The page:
haha. I could discuss this topic for days. Especially since I was the role model of a skydiver entering the freeflying discipline at a very low jump number. I’m no expert, but I’ll give some of my input..
Before I thought about freeflying …I participated in some 4-way RW, I was without a doubt the least experienced jumper on the dives. It went great, everyone flew their slots and we turned multiple points. That being said I felt confident in my skills and wanted to take the next step to freeflying. I did my first sit-fly around 50 jumps with an experienced freeflyer. Without a doubt made him work to chase me around the sky….
Looking back, I definitely could have spent more time working on flat flying but was anxious to move onto other disciplines. I believe that it’s extremely important for students to realize how much flat flying will help them in the future. The best skydivers in the world can fly in any orientation and go in any direction. The biggest thing with jump numbers is awareness. Each and every jump you become more aware of your surroundings. In freeflying, things happen much faster and you can generate a lot of power. When you add multiple inexperienced jumpers freeflying, things can go wrong quickly. I always suggest when people first start freeflying is to do 2-ways with the other jumper being experienced. Keep things small and simple, progressively adding more difficulty to the jump as your skills build. Having someone relative is whats going to help you learn faster. Jumping with people better than you will also make you a better skydiver.
All in all, every person is different and learning curves are different for every single person. I spent countless hours doing my homework studying videos, reading blogs, talking to world class freeflyers, and asking questions to learn everything I possibly could about freeflying. With hard work and some athletic ability thats how freeflying clicked so quickly for me. I would also like to thank any jumpers who took the time to jump with me teaching me what they knew. Some jumpers may have the skill ability to take on freeflying at a low jump number, to some it may take a while. Just remember that you’re not gonna be an expert after 1 jump. It takes time!
The overall answer to all of this is get in a wind tunnel! That is honestly the best advice I can give for someone wanting to learn freeflying. Jump numbers don’t matter as much when you have hours in the tube. I learned more in 1 hour of tunnel time than I did in 500 jumps…
For a post I said I didn’t enjoy writing, I sure did write a lot, over 900 words! You can see the original here. I think there is an important message here, so I have edited for increased clarity. Thank you Montana for pointing out my mistake! Here is a remake of my original post, in the spirit of… Just the facts, ma’am.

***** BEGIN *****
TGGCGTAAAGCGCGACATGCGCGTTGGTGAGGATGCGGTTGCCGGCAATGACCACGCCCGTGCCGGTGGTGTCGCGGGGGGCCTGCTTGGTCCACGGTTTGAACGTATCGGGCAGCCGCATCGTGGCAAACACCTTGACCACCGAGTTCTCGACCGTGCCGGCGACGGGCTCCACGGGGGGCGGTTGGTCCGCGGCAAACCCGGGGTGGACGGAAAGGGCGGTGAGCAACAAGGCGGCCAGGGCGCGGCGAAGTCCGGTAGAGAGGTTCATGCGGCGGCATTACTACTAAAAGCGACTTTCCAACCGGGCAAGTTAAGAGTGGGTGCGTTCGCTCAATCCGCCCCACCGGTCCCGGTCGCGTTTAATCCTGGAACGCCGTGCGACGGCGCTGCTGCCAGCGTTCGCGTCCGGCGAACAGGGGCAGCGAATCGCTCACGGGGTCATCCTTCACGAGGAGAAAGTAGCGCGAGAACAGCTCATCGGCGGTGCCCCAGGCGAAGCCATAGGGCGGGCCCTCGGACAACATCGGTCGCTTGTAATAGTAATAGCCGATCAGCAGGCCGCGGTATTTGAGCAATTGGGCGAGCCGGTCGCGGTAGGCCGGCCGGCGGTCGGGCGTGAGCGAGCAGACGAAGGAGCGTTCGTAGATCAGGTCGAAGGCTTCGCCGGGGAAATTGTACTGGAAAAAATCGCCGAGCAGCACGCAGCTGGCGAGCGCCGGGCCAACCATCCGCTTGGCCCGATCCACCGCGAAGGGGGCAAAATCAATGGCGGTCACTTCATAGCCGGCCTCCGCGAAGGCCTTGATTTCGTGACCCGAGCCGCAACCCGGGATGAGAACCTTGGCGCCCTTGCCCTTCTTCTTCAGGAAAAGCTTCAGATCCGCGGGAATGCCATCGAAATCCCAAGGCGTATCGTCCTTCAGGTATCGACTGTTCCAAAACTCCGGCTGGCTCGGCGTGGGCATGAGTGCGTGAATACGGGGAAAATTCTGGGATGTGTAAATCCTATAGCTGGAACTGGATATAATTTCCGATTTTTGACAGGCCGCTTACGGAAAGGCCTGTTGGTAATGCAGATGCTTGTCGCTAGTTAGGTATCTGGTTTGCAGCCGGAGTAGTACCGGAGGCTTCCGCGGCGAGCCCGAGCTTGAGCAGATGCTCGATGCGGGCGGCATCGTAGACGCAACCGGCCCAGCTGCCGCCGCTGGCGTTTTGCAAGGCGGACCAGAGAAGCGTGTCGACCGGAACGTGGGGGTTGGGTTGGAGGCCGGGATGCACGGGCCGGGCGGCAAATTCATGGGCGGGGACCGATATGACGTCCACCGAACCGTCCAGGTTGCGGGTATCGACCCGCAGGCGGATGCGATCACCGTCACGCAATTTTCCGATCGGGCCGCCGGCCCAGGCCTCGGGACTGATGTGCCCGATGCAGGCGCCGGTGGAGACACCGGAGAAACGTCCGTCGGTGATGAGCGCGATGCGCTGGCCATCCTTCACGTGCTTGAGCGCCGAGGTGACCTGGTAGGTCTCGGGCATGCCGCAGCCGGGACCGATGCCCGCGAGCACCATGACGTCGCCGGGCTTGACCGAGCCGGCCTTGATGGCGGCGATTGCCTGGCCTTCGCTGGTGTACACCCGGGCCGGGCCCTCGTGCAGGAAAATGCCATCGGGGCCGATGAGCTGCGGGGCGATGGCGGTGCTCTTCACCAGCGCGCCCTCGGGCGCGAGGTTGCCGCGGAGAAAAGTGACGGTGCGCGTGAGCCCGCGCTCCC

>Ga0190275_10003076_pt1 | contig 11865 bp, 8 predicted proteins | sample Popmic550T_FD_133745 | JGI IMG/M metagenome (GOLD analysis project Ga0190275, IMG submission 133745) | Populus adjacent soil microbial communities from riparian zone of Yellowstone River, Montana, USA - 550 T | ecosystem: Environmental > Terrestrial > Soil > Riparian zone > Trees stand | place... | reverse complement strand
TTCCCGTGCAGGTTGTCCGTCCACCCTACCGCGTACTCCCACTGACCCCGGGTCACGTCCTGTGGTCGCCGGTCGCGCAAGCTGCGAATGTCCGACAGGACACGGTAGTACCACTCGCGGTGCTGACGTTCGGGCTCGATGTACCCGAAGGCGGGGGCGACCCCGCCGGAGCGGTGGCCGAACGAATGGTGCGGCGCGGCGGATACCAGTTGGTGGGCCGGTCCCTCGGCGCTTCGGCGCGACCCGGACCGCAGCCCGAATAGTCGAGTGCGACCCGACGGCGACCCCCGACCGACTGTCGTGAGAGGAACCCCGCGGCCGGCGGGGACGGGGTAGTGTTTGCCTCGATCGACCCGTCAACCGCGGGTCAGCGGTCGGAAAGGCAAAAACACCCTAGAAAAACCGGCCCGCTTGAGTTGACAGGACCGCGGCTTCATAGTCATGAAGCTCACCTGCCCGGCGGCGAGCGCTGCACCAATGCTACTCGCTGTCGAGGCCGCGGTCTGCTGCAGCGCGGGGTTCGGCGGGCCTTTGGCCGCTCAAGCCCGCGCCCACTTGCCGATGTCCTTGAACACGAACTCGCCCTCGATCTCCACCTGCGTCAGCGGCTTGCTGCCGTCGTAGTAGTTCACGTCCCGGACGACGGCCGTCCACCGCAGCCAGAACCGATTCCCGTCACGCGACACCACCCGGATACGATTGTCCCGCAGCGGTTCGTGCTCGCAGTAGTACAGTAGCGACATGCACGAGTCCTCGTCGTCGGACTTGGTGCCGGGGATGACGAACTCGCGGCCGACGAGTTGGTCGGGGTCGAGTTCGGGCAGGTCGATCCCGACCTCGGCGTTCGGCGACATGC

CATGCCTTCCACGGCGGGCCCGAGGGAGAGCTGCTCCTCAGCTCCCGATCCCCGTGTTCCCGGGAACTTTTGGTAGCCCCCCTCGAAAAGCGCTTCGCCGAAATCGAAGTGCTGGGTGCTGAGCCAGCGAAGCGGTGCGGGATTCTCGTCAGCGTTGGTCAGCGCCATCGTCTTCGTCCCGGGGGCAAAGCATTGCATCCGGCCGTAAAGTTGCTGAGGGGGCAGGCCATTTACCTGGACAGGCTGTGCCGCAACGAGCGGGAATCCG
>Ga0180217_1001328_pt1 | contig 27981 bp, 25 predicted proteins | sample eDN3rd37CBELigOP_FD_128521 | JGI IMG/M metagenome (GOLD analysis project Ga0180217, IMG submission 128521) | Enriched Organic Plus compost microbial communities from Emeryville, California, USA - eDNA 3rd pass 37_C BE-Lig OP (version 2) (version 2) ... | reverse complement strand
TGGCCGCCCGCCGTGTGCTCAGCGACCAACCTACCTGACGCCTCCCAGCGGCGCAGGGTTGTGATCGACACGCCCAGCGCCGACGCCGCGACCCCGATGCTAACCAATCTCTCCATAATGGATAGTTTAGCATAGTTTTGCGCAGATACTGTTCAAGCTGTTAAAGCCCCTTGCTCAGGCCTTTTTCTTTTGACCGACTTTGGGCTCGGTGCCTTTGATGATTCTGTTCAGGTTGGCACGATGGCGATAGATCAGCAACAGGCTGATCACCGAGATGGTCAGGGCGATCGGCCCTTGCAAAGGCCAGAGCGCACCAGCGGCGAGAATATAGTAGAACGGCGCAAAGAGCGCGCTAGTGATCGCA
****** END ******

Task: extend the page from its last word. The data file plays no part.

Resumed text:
1. Jump 321a did not happen. The plane went up and then landed, no exit’s occurred.
2. At 6000 feet, the Jump Master opened the door for the first hop-n-pop scheduled to exit the plane. He relayed to the pilot that there was a complete and total cloud cover and that the jumper could not exit with the current conditions.
3. Rather than allowing clear communication between the Jump Master and the Pilot, some jumpers debated the situation below the plane – even though only the Jump Master was in a place (with his head outside of the door) to know the conditions.
4. I interpreted this debate as “heated”, as their was no order and each person seemed only to attempt to over-speak each other, as if the loudest opinion would be correct.
5. The Pilot did sharply quiet the passengers by announcing he was landing the plane.
In any situation, I feel communication between the Jump Master and the pilot is essential. Though this was a non-emergency situation, I believe it shows a breakdown in the chain of command of the plane, at that time.
I am unsure exactly why the Pilot choose to land the plane, either because he had finally heard and understood the Jump Masters appraisal of the conditions, or if was simply perturbed by the “heated” debate aboard the plane.
In summary, if you’re not the Pilot or the Jump Master (or an Instructor relaying instructions to your own Student), I recommend, in any similar situation, to stay quiet and allow the “powers that be” decide the matter at hand. If you’ve got another opinion, bring it up when you’re back on the ground.